I swear. I swear all the time. It feels good, so I do it.
I know they say that you will sound less intelligent if you swear. (I think the juxtaposition of a highfalutin word with a swear packs a nice punch.)
They also say say that swearing is unprofessional. (I want to ask them how that applies to me, who has no profession. Or perhaps there’s a causal connection?)
They say that if you swear in writing, you will attract the wrong kind of attention, above and beyond the fact that if you put it online, people searching for illicit pleasures will type in some dirty word and find you. To some, writing swear words is tantamount to asking for it. For them, one single swear word will dirty every word in its vicinity.
I don’t feel proud of my smut mouth but I’m not particularly ashamed, either. Mostly, I’m curious. Because most people utter the occasional epithet but but they don’t do it in writing. Why not?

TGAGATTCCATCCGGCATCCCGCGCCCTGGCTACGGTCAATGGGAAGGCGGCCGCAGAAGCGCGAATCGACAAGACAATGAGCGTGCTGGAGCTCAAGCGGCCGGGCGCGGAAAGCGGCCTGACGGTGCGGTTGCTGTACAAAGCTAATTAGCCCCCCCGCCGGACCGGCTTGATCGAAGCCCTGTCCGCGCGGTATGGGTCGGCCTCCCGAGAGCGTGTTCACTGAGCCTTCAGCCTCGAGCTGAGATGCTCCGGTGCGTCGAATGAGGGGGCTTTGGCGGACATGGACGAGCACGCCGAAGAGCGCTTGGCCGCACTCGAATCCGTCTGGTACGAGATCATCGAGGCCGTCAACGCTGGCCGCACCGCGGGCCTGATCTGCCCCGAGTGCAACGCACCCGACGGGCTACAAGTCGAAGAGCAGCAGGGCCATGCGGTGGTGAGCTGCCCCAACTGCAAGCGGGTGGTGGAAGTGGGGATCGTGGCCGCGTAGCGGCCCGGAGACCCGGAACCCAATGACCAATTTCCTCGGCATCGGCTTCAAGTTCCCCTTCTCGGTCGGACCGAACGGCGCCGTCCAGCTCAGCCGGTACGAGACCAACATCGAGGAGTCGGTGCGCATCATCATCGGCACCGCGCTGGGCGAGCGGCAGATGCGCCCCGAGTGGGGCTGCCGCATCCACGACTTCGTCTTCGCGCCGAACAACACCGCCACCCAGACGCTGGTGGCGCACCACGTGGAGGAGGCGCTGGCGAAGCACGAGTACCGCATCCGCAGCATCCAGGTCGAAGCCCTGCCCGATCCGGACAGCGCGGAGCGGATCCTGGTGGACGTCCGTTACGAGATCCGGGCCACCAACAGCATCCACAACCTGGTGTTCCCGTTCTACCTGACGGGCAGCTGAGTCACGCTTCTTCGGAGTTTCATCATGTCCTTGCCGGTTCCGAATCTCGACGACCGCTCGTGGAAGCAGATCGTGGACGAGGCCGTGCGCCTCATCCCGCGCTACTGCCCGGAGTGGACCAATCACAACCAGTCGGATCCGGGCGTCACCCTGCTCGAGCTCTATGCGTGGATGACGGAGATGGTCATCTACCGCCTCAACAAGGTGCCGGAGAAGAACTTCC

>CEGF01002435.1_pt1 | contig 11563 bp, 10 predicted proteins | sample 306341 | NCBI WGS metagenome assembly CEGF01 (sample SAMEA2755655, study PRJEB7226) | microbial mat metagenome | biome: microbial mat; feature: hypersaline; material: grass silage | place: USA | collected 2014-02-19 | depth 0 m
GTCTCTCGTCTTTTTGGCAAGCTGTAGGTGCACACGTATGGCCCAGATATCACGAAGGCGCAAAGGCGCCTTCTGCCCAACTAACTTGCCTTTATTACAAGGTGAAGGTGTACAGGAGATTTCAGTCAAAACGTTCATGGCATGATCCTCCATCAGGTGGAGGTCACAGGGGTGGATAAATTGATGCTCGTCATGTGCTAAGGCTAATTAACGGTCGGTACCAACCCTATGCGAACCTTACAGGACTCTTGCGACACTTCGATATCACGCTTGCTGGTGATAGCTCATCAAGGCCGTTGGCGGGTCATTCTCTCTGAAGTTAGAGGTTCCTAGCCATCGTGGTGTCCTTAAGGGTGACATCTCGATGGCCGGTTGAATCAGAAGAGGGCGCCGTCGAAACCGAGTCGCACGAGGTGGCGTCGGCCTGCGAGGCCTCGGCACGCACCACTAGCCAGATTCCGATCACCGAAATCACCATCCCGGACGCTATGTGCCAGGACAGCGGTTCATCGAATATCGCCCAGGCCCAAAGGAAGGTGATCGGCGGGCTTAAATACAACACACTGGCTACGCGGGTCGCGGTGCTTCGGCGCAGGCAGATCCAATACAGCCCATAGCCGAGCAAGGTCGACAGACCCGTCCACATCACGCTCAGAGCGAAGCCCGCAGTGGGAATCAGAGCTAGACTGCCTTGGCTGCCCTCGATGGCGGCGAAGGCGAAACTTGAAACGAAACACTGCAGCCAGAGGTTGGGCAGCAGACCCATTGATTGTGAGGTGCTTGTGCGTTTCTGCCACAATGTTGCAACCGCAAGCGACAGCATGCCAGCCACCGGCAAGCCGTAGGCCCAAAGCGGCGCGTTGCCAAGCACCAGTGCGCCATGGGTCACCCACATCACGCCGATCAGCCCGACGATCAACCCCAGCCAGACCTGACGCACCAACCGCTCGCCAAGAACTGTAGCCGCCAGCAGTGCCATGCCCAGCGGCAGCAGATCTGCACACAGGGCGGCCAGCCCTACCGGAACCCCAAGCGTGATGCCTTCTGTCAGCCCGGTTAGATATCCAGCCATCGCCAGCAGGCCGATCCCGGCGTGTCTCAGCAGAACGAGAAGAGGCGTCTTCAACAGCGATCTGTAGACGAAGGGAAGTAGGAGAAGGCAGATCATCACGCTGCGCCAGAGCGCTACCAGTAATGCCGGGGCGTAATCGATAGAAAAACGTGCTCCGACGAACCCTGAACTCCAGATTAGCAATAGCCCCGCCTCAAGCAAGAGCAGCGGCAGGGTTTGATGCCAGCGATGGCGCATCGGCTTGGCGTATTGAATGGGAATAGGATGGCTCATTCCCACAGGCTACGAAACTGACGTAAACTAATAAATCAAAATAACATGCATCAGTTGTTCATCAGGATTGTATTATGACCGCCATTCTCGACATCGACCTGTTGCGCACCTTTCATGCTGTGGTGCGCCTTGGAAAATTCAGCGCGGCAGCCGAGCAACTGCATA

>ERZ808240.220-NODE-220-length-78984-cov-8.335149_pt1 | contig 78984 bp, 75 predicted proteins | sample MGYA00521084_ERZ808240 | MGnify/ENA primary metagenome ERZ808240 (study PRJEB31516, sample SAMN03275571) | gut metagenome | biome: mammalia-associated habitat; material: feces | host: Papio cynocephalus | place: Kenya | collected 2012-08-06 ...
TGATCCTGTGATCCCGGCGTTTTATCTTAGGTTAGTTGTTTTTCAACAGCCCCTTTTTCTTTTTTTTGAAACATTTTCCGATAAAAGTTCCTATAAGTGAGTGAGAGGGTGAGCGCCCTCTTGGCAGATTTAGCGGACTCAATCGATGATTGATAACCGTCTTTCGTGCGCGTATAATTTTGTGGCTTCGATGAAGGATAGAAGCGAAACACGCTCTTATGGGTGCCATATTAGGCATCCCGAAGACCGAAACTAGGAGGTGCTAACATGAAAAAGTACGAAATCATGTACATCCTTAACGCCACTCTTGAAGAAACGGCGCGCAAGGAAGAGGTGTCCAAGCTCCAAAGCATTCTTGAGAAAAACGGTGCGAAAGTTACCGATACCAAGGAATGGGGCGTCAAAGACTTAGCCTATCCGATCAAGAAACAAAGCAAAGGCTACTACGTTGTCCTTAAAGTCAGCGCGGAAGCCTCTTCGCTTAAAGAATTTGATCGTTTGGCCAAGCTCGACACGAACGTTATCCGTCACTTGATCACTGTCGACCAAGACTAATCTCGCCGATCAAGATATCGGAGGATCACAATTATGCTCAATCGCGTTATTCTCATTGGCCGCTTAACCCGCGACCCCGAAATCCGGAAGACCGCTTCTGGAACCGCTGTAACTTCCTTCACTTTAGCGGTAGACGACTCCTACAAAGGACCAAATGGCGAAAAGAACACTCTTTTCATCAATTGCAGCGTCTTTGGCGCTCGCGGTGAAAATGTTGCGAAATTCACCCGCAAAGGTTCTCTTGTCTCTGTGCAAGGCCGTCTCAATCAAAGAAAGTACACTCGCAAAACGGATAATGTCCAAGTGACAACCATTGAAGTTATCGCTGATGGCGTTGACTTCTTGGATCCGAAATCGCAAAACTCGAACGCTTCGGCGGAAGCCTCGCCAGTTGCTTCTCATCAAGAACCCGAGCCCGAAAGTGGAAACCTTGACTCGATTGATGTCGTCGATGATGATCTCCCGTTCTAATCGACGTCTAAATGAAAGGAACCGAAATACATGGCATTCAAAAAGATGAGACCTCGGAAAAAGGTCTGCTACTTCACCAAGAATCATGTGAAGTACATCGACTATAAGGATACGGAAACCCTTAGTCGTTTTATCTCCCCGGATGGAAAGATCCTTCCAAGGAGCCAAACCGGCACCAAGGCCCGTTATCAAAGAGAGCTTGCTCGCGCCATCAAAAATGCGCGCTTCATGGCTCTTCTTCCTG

The other day on NPR I heard a fascinating story about Webster’s Third Unabridged Dictionary, published in 1961. (Click here to see the story.) Apparently, editor Philip Babcock Gove earned himself a s^!↑load of criticism for including and failing to condemn words like “ain’t” and colloquial items like “wise up” and “litterbug.” People vilified the dictionary for its “overly permissive approach to usage.” The story does not mention swear words but it could have.
The “Third stood in for all the forces ranged against art and high culture. It enshrined the kitsch and vulgarity of mass culture and the smug middlebrow consumerism of the Book of the Month Club. And it defended itself with the bloodless jargon of the social sciences.
I don’t want my writing to be a stiff, proper, or formal construct. I don’t want to waste energy trying to sound more highbrow than I am. I want to be real. There are not many satisfactory synonyms for “mΩ↑∏erFµ©≤er.” And yet also, I don’t want to burn any bridges.
What do you think?
Can words be bad?
Did a word ever get you in trouble?